Weak market sentiment set to limit PV growth to 3 percent in FY2019

by Mayank Dhingra 08 Mar 2019


With around eight months of slowdown since July 2018, FY2018-19 has been marred by negative consumer sentiment due to high interest rates and tough liquidity situation in the market.

FY2019 is on the verge of closure and where the industry started from high hopes of positive growth across segments, the actual situation went on to differ, and quite significantly at that.

Poor market sentiment, which has been a spoilsport to the industry's expectations since the start of Q2l, has not shown any improvement even until the penultimate month, with February sales continuing to be in the red across all vehicle segments.

The industry clocked overall sales of 2,034,768 units in the month, registering de-growth of 3.65 percent (February 2018: 2,111,804). Of this, passenger vehicles (PVs) remained on a declining trend with a 1.11 percent slump with sales totalling 272,284 units (February 2018: 275,346).

Within PVs, passenger cars slumped significantly by 4.33 percent with volumes of 171,372 units (February 2018: 179,122), while utility vehicles (UVs) could only manage a low single-digit growth of 3.70 percent, clocking 83,245 units (February 2018: 80,271).

In the commercial vehicle (CV) segment, M&HCVs posted a decline by selling 34,295 units (February 2018: 37,590 / -8.77%) while LCVs registered a positive performance with 53,141 units of total volumes (February 2018: 50,225 / +5.81%). As a result, overall CVs remained almost flat with cumulative sales of 87,436 units (February 2018: 87,815 / -0.43%).

Three-wheelers and two-wheelers were both hit by the low availability of funds from the NBFCs and observed a similar 4 percent slump in the month. While three-wheelers reported sales of 59,875 units (February 2018: 62,463 / -4.14%), two-wheelers recorded total sales of 1,615,071 units (February 2018: 1,686,180 / -4.22%).

According to Vishnu Mathur, director general, SIAM, “Market sentiment continues to remain subdued. High interest rates and high insurance premiums have been keeping customers at bay in the PV and two-wheeler segments. As a result, the industry has not been able to recover consumer demand as expected.”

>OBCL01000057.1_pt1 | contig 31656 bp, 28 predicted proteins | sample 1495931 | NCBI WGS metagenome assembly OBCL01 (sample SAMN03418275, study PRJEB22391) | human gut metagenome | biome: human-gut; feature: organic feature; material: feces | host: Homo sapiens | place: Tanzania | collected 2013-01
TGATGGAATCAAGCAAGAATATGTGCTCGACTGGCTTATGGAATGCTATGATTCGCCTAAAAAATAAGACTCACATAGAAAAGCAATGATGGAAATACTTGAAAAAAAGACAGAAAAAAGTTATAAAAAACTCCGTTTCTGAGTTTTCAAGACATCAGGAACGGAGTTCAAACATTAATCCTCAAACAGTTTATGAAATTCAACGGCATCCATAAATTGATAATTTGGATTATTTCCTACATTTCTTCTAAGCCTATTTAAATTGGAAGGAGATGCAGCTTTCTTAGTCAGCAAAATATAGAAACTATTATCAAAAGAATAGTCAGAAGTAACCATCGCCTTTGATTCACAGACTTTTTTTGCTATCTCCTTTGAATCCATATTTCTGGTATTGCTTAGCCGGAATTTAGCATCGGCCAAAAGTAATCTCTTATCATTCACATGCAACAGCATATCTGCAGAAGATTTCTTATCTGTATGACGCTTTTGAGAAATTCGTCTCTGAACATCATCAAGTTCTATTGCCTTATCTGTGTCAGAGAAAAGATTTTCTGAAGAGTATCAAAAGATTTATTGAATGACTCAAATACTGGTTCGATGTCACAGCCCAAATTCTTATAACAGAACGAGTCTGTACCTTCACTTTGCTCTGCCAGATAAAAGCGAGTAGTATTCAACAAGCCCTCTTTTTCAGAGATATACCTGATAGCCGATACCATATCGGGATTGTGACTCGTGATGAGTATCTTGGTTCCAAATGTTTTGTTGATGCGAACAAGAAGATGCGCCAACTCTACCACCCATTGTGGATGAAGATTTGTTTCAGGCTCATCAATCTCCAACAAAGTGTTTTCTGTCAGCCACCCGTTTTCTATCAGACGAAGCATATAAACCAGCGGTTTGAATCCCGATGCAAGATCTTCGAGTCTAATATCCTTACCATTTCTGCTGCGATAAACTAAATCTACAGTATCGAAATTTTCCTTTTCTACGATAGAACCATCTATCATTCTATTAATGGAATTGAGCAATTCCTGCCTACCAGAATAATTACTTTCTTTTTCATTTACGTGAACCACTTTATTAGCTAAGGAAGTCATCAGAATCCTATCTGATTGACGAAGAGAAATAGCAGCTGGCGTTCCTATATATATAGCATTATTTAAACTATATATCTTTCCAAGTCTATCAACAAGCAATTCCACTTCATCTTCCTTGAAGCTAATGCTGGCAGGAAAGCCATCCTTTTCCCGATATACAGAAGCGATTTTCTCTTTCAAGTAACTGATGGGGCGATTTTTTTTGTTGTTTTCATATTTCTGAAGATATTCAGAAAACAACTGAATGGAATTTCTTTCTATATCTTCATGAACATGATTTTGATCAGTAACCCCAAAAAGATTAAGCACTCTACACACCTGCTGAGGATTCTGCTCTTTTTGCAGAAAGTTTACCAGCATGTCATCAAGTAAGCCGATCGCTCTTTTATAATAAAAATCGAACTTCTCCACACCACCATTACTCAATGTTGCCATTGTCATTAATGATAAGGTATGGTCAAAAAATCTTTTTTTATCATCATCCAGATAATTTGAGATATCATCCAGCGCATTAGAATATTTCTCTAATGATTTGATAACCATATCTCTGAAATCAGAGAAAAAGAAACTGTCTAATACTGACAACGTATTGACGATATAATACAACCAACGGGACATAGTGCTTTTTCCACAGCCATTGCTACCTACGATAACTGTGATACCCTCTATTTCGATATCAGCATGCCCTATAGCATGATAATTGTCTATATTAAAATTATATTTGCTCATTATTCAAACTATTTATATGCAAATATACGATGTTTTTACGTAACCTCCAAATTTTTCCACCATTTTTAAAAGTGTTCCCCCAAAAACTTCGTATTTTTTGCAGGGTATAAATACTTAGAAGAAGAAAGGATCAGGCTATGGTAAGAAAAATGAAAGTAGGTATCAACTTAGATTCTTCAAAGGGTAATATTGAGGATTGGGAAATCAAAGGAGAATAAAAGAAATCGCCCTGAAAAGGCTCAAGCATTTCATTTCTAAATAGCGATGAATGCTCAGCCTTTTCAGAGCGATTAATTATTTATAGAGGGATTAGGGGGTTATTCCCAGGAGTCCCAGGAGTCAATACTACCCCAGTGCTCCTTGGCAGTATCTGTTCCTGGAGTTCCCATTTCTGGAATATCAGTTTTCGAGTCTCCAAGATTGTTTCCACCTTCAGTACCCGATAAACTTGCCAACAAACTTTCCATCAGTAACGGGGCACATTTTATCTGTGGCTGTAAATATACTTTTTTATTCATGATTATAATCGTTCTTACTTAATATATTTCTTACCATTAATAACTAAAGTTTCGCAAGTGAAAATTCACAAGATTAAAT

“While we do expect to see some improvement before the end of the year (CY2019) but as we move into an election phase, we are not certain as to how the situation will pan out over the next couple of months,” Mathur added.

“People at this juncture of a major political event are not ready to part with discretionary purchase, which is what is getting reflected in the numbers,” added Sugato Sen, deputy director general, SIAM, explaining the crunch situation.

Major revision of growth outlook
Even though February 2019 when compared to the previous year has shown a sluggish trend, however, on an overall basis, there has been growth in all key segments during the April 2018 to February 2019 period. PVs with cumulative sales of 3,085,640 units (April 2018-February 2019: 2,987,859) are in the black with a growth rate of 3.27 percent. Now, with just one month more of sales to contribute to the final numbers, SIAM is expecting the growth in the PV segment to be pegged at roughly 3 percent at the end of the fiscal, where its projection at the start was that of about 8-10 percent.

A comparative analysis of the overall industry numbers suggests that where gross domestic volumes stood at  24,972,788 units in FY2017-18 along with posting a strong growth rate of 14.22 percent, the surge has been absolutely halved to 7.02 percent between until February, with sales tallies recording overall volumes of 24,357,054 units and still having easy potential to surpass FY2017-18 volumes with March yet to close in.

What has hampered growth then is that some of the critical categories such UVs and scooters, both of which were running in the fast lane with over 20 percent growth in the last fiscal, are now hovering at around 2 percent, which is a significant drop in performance. While skyhigh fuel prices for the most part of the 2018 calendar year and high interest rates hit the UVs, low availability of financing in the non-banking sector, on the other hand, impacted sales of two-wheelers and UVs in the rural markets, which even though being better than urban sectors are relatively lower than compared to how they have performed in the past.


 

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